Sunday, January 11, 2015

It's not always what you think...

M. Gazzara

    My eating disorder story comes from the perspective of an athlete. I am also a male. Although my anorexia was minor and short lived, lasting only 6 months, I learned a lot from the experience. I learned how anorexia can spiral deeper until it consumes one’s life. Luckily for me, I was able to catch it before it got very bad. I also struggled with bouts of binge eating in the time following the anorexia. I’d like to help others who are unknowingly beginning an eating disorder, have been struggling for a while, who are recovering, and who are thinking about starting one.
    As a long distance runner in my freshman year of college, I had the drive to become the best on my team. During a week off from running in November, I decided to cut out junk food, a seemingly harmless and healthy decision. From that came some weight loss. With the weight loss came the idea that I could be faster, so I began to cut out more food groups (like meat, cheese, etc.) Calories became my focus, and despite running an average of 10 miles a day, I strived to eat no more than 2000 calories. This calorie intake may seem high, but compared to my training and what I used to eat, it was very low. As my food intake dropped, my weight went from an already lean 135 pounds (at 5’5) to just around 115. i went from healthy and lean to alarmingly skinny in a short time period.
    When I was later recovered, I was able to look back and notice signs of an eating disorder I was missing at the time. First were common signs of dieting and caloric restriction, such as feeling cold, having no energy, and no sex drive. I had no motivations, desires, and tried my best to avoid being social. I can remember not wanting to stand up if I was seated in a car and the car ride was over. Eventually, even worse signs began. I became very depressed. I would begin looking at pictures of food online, I would read menus online, I would smell food in the house that I couldn’t let myself eat. I would eat the core of apples, and the shells of peanuts, since they were empty calories but bulk to fill me up.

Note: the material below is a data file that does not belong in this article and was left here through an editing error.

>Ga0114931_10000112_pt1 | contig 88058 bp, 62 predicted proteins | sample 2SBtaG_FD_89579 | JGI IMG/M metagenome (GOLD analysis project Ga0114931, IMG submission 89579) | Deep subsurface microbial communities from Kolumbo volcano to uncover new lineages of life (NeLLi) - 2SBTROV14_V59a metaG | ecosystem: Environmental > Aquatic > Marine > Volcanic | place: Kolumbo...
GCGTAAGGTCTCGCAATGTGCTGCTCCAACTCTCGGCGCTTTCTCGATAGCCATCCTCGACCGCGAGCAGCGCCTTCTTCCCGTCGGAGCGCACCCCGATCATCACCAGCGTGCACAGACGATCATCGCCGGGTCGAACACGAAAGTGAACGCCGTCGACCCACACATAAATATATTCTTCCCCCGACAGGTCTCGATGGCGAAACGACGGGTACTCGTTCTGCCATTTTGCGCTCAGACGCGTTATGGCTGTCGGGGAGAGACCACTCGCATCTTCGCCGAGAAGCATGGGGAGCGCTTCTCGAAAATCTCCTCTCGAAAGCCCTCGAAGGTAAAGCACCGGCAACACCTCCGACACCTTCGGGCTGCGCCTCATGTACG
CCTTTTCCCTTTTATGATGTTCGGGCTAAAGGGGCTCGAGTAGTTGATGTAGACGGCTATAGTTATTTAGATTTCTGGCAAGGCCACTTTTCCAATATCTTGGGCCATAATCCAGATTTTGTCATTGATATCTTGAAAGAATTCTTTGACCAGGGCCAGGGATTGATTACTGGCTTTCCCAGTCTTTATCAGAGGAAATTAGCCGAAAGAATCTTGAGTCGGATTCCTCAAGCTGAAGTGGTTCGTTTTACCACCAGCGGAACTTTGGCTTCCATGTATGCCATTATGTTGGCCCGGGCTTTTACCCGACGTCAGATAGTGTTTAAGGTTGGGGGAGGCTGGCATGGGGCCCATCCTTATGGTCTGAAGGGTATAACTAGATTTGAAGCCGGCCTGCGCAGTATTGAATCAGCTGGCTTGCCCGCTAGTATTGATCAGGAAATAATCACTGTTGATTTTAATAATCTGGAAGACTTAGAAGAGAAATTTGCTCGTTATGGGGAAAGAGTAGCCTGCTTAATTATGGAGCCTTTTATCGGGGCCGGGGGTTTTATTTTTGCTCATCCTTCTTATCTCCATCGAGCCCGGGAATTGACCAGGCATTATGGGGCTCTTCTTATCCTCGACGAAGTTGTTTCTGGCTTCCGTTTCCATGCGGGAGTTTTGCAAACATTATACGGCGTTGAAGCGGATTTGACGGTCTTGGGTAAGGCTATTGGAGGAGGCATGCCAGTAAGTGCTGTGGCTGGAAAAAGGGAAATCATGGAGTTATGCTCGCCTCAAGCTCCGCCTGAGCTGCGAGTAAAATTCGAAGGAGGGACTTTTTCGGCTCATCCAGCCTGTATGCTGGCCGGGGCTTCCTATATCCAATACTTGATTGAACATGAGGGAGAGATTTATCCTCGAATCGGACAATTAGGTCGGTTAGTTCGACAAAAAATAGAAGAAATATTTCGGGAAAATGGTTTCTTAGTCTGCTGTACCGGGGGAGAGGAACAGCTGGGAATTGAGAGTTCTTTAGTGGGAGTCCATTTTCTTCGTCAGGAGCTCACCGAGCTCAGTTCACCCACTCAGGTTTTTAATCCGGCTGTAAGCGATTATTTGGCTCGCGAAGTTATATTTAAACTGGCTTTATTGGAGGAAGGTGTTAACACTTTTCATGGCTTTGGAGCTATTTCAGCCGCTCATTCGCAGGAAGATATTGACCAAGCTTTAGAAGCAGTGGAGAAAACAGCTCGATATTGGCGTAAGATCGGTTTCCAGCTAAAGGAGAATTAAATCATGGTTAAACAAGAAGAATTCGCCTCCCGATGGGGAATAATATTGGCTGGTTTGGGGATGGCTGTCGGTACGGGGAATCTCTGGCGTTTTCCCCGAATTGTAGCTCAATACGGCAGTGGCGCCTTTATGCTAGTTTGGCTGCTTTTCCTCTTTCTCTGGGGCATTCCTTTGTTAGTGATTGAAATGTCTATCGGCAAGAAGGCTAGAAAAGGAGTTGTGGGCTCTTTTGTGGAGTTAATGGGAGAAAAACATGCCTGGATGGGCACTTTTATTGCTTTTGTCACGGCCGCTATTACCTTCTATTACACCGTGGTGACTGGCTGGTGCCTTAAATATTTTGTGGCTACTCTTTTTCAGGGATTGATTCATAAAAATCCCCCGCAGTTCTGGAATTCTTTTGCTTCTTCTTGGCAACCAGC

The weight loss was misleading at first, because unfortunately, I ran faster in the first month. My performance then greatly suffered due to the energy drop, and I didn’t run well again until I recovered. Luckily for me, I was able to stop the disorder before it got really bad. My immediate family and doctor were able to help me realize the problem early on.
    Binge eating is common to those who restrict for a long time. Since the body craves food, there can be endless cycles of restriction and binges, which often lead to negative emotions and more desires to restrict (which isn’t good! The reason people binge is because the body needs the calories). In my case, when I was recovered, I binge ate often, especially the summer after I started eating normally again. It’s common to want to binge, and once the restriction stops, the binging will stop as well. The body craves nutrients and energy it was missing during the period of deprivation.
    Now, more than four years later, I have a healthy relationship with food. I eat enough to fuel my body, and show my body that food is coming every day. There are many positives that come from overcoming an eating disorder. Physically, you feel good and energetic, you feel warm more often, you have a sex drive, a clear mind, and a motivational outlook on life. Mentally, you can allow yourself to enjoy food that gives you life and fuels your body. You can go eat with friends and family without depriving yourself of the joys everyone else is enjoying. It’s amazing how when you give your body what it needs, everything else seems to be more enjoyable.

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